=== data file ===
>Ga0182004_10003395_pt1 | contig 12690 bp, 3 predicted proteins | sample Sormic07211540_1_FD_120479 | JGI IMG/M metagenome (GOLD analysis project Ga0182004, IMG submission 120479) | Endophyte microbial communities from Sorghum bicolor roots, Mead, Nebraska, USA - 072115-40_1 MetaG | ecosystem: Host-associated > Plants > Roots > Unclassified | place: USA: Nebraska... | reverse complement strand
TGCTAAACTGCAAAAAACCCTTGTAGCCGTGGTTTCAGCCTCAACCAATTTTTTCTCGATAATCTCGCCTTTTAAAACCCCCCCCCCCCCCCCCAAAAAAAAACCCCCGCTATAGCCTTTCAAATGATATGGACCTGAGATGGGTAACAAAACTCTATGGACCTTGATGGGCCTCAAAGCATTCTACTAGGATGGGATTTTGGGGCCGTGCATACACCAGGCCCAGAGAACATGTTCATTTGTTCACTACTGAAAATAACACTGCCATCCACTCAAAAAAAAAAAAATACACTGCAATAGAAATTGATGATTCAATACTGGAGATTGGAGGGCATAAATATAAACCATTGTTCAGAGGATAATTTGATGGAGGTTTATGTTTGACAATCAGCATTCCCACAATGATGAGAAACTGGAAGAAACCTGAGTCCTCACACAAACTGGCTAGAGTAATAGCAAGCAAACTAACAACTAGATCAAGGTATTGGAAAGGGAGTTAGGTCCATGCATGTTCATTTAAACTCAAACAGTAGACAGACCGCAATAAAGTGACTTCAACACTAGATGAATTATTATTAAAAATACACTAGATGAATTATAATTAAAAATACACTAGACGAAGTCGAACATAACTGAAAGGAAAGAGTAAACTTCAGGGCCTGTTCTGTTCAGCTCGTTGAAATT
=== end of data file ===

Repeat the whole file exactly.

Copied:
>Ga0182004_10003395_pt1 | contig 12690 bp, 3 predicted proteins | sample Sormic07211540_1_FD_120479 | JGI IMG/M metagenome (GOLD analysis project Ga0182004, IMG submission 120479) | Endophyte microbial communities from Sorghum bicolor roots, Mead, Nebraska, USA - 072115-40_1 MetaG | ecosystem: Host-associated > Plants > Roots > Unclassified | place: USA: Nebraska... | reverse complement strand
TGCTAAACTGCAAAAAACCCTTGTAGCCGTGGTTTCAGCCTCAACCAATTTTTTCTCGATAATCTCGCCTTTTAAAACCCCCCCCCCCCCCCCCAAAAAAAAACCCCCGCTATAGCCTTTCAAATGATATGGACCTGAGATGGGTAACAAAACTCTATGGACCTTGATGGGCCTCAAAGCATTCTACTAGGATGGGATTTTGGGGCCGTGCATACACCAGGCCCAGAGAACATGTTCATTTGTTCACTACTGAAAATAACACTGCCATCCACTCAAAAAAAAAAAAATACACTGCAATAGAAATTGATGATTCAATACTGGAGATTGGAGGGCATAAATATAAACCATTGTTCAGAGGATAATTTGATGGAGGTTTATGTTTGACAATCAGCATTCCCACAATGATGAGAAACTGGAAGAAACCTGAGTCCTCACACAAACTGGCTAGAGTAATAGCAAGCAAACTAACAACTAGATCAAGGTATTGGAAAGGGAGTTAGGTCCATGCATGTTCATTTAAACTCAAACAGTAGACAGACCGCAATAAAGTGACTTCAACACTAGATGAATTATTATTAAAAATACACTAGATGAATTATAATTAAAAATACACTAGACGAAGTCGAACATAACTGAAAGGAAAGAGTAAACTTCAGGGCCTGTTCTGTTCAGCTCGTTGAAATT